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Archive for July, 2014

Notes from the Journey with the Disciples – 162

162. “He calls His own sheep by name and leads them out” (John 10:4).

Can we hear the shepherd’s voice? In this statement, Jesus implies that there are sheep who do not belong to the shepherd, and even though they may physically hear his voice, they do not follow Him because He is not their shepherd. That’s a fascinating fact about sheep. As is the truth that those who do belong to Him can discern their shepherd’s voice from a myriad of others. That’s the question for us. Can we still hear Him? Do we move when He calls? Do we want to follow Him or are we as prone to respond to other shepherds?

 

The Brotherhood – Part 154

 

The Brotherhood of the Second Cross was established on Father’s Day 2005 where 160 men stood before their wives and children to pledge themselves to purity, self-sacrifice, loyalty, and excellence. Today, hundreds more have joined the commitment.

 

What if your best isn’t good enough?In our Brotherhood, the fourth and final commitment we make is to EXCELLENCE for ourselves. While we commit to PURITY, SELF-SACRIFICE, and LOYALTY for others in our lives, only we hold ourselves accountable for this final choice. We want to be our best in every thing we do so that we can live with the satisfaction that only a pursuit of such effort can bring.

But what if it’s not enough?

Truth is, there are many moments that exceed our capacity. We don’t have answers, we lack the strength, we can’t solve the problem no matter how hard we try. That’s why a real man knows He needs the One who is always greater than the task. A strong man knows He needs God to guide and strengthen His life and to step into moments that are too large to conquer alone.

Such need produces both humility and worship. When you know your life requires God, there is little room to claim top spot on the mountain. That place belongs solely to One who is worthy of worship and immense gratitude for the many ways He steps into our lives to add His strength to our challenges.

Real men know they aren’t self-made. While they can take pride in the work of their hands and the love of their hearts, they are clearly aware that only God can truly take on all challengers. He is the Source of real strength. He is the One who has put power in purity. He is the true Great One, and we are at our best when worshipping Him with lives of service.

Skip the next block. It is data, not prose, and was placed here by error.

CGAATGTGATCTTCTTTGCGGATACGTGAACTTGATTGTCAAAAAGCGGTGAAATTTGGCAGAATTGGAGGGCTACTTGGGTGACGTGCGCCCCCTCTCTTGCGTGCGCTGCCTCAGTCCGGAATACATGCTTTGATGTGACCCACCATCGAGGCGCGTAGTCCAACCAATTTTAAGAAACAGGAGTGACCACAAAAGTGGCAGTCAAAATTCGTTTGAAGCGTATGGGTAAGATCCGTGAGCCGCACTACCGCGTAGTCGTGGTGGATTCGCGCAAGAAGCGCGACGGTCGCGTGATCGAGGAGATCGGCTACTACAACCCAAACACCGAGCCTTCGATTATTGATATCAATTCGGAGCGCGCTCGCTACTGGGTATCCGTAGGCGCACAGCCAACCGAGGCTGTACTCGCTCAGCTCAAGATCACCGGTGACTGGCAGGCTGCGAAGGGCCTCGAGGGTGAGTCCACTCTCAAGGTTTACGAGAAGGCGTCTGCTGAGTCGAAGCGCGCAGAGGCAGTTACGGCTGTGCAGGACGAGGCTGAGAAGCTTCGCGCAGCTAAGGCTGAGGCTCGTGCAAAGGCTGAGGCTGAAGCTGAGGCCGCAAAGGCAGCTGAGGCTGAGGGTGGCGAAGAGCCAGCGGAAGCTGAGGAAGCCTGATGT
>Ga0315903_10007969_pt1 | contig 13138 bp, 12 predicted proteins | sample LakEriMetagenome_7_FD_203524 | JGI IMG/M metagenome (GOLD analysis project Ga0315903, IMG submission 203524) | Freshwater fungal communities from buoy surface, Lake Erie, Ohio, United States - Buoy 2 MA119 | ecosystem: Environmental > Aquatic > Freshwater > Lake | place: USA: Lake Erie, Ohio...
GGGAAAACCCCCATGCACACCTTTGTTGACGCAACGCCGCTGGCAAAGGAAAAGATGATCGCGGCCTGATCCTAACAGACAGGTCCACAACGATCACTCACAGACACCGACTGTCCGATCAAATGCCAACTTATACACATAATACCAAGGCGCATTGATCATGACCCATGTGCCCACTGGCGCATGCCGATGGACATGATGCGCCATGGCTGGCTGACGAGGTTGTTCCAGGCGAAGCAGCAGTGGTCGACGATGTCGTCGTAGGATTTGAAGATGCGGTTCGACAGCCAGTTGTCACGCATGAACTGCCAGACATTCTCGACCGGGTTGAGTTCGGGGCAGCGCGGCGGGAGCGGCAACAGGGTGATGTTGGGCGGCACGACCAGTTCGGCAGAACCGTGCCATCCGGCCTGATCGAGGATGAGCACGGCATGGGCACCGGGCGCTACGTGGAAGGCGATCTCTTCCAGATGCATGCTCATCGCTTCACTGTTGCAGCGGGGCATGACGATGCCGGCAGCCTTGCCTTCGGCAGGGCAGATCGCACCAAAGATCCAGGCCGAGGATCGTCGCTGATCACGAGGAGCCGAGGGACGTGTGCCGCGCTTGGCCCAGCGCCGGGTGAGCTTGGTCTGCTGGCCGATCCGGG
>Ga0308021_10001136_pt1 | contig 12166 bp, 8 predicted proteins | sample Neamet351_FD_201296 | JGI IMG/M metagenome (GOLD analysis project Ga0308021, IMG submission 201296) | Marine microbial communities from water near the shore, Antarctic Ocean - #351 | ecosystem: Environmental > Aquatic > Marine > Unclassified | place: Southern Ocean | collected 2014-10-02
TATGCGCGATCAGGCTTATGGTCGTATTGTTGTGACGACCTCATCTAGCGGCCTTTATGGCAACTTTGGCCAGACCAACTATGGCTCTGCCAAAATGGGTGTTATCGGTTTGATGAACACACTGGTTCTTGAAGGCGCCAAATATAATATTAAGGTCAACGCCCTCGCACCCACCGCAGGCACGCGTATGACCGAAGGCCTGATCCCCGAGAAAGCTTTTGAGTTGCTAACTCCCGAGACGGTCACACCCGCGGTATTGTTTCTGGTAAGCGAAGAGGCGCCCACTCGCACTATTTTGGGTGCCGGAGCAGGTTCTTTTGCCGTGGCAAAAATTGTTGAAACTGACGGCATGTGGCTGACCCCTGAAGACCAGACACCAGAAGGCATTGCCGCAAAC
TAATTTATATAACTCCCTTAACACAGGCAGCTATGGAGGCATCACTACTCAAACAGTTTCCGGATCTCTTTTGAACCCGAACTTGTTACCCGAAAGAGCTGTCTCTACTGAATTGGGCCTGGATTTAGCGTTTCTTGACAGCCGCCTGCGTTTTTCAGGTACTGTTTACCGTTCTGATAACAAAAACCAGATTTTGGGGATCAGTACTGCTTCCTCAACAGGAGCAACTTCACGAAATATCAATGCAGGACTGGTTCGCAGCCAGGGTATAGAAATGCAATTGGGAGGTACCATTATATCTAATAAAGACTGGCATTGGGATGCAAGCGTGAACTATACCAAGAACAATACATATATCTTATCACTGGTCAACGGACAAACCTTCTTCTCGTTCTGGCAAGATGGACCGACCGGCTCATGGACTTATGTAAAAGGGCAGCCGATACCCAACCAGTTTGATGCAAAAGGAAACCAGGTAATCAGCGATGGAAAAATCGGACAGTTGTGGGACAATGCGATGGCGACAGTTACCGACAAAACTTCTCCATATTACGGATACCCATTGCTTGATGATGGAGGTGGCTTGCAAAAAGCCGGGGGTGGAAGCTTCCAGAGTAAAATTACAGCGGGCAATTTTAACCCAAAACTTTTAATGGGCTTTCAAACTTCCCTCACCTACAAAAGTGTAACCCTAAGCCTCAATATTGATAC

Our strength is not solely found in ourselves, nor is it discovered in the numbers of our bond as brothers. For the life power that never runs dry resides in the One who formed us from the dust and launched us into a journey of demonstrating His goodness and glory.

Real men know this…

 

Notes from the Journey with the Disciples – 161

161. The man who enters by the gate is the shepherd of his sheep (John 10:2).

We can only come to God through Jesus, but the point here is that God has only come to us through Jesus. He alone is the one who came through the gate. In fact, He will soon say that He is the Gate itself. This is the plan of God–to come to us, to enter the sheep pen with us, to lead us to green grass and the still waters we crave. We can only come to God through faith in the revelation of His Son, and God has only come to us through the One called the Son of Man. The gate swings both ways, but it is the only gate.

 

Categories: Leadership Journeys

Subject to Change – Part 12

July 28, 2014 1 comment

Welcome back to our ongoing discussion of the things people wish their pastor knew before leading them in a journey of change.

Remember my friend Bill? He was the fella struggling to see a future for his church because the past tended to demand his undivided attention. Like a driver with an 18-wheeler bearing down on him, he was struggling to give any focus to the windshield. Sometimes the monsters in the rearview mirror really are closer than they appear to be.

Bill’s story is sadly far more common than most of us realize. When you become the pastor of a local congregation, there are many stories you don’t know and haven’t been a part of. And, a lot of them aren’t good stories. In fact, people don’t talk about them, and if they do, they only whisper.

To effectively lead many established churches into the future, a pastor has to have a grasp of the past. You see, the past has shaped the present and it has molded some of its participants too.

Over the years, several people have told me that I tend to walk too fast. For whatever reason, my approach to getting where I’m going occurs at a pace that’s uncomfortable for many of those who walk with me. So, I’ve been known to escape the sight of those following me through airports or traipsing toward the work site on a church missions trips. “Can we slow down a bit,” they ask politely, though I’m guessing they may be mumbling other things.

I admit that I walk fast. The “too fast” part is the opinion of others. And, chief among them is my wife, who frequently reminds me that we’re not in the hurry my legs seem to believe in. Now, my wife is an aggressive high-achiever who, like me, packs more into her calendar than some find realistic. She’s not slow by any definition. My guess is that the difference in our paces relates to leg length and one other major factor—shoes.